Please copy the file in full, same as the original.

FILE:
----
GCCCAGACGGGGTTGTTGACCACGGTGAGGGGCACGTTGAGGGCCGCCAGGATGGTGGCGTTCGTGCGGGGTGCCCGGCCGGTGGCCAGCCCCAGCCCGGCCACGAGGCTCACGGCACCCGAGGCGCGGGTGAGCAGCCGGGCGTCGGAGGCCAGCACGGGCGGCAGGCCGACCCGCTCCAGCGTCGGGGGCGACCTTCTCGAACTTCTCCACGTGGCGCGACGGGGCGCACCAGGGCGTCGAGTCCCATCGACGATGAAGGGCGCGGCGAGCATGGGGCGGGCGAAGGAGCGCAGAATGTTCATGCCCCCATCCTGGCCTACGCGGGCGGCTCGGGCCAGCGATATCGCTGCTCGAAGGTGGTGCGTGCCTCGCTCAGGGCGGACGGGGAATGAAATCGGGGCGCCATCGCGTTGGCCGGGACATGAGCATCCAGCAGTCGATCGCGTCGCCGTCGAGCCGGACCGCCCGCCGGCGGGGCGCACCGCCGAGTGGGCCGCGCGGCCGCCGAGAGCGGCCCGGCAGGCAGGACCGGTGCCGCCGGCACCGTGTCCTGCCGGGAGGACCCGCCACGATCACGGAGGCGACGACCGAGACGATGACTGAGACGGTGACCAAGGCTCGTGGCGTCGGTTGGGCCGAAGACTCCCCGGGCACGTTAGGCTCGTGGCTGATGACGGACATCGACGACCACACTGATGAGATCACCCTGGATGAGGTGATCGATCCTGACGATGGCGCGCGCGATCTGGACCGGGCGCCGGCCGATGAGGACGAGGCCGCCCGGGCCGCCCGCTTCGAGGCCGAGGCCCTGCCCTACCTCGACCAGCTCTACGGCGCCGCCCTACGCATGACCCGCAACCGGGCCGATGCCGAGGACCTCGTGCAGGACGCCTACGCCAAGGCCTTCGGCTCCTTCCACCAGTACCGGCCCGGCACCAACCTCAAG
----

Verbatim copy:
GCCCAGACGGGGTTGTTGACCACGGTGAGGGGCACGTTGAGGGCCGCCAGGATGGTGGCGTTCGTGCGGGGTGCCCGGCCGGTGGCCAGCCCCAGCCCGGCCACGAGGCTCACGGCACCCGAGGCGCGGGTGAGCAGCCGGGCGTCGGAGGCCAGCACGGGCGGCAGGCCGACCCGCTCCAGCGTCGGGGGCGACCTTCTCGAACTTCTCCACGTGGCGCGACGGGGCGCACCAGGGCGTCGAGTCCCATCGACGATGAAGGGCGCGGCGAGCATGGGGCGGGCGAAGGAGCGCAGAATGTTCATGCCCCCATCCTGGCCTACGCGGGCGGCTCGGGCCAGCGATATCGCTGCTCGAAGGTGGTGCGTGCCTCGCTCAGGGCGGACGGGGAATGAAATCGGGGCGCCATCGCGTTGGCCGGGACATGAGCATCCAGCAGTCGATCGCGTCGCCGTCGAGCCGGACCGCCCGCCGGCGGGGCGCACCGCCGAGTGGGCCGCGCGGCCGCCGAGAGCGGCCCGGCAGGCAGGACCGGTGCCGCCGGCACCGTGTCCTGCCGGGAGGACCCGCCACGATCACGGAGGCGACGACCGAGACGATGACTGAGACGGTGACCAAGGCTCGTGGCGTCGGTTGGGCCGAAGACTCCCCGGGCACGTTAGGCTCGTGGCTGATGACGGACATCGACGACCACACTGATGAGATCACCCTGGATGAGGTGATCGATCCTGACGATGGCGCGCGCGATCTGGACCGGGCGCCGGCCGATGAGGACGAGGCCGCCCGGGCCGCCCGCTTCGAGGCCGAGGCCCTGCCCTACCTCGACCAGCTCTACGGCGCCGCCCTACGCATGACCCGCAACCGGGCCGATGCCGAGGACCTCGTGCAGGACGCCTACGCCAAGGCCTTCGGCTCCTTCCACCAGTACCGGCCCGGCACCAACCTCAAG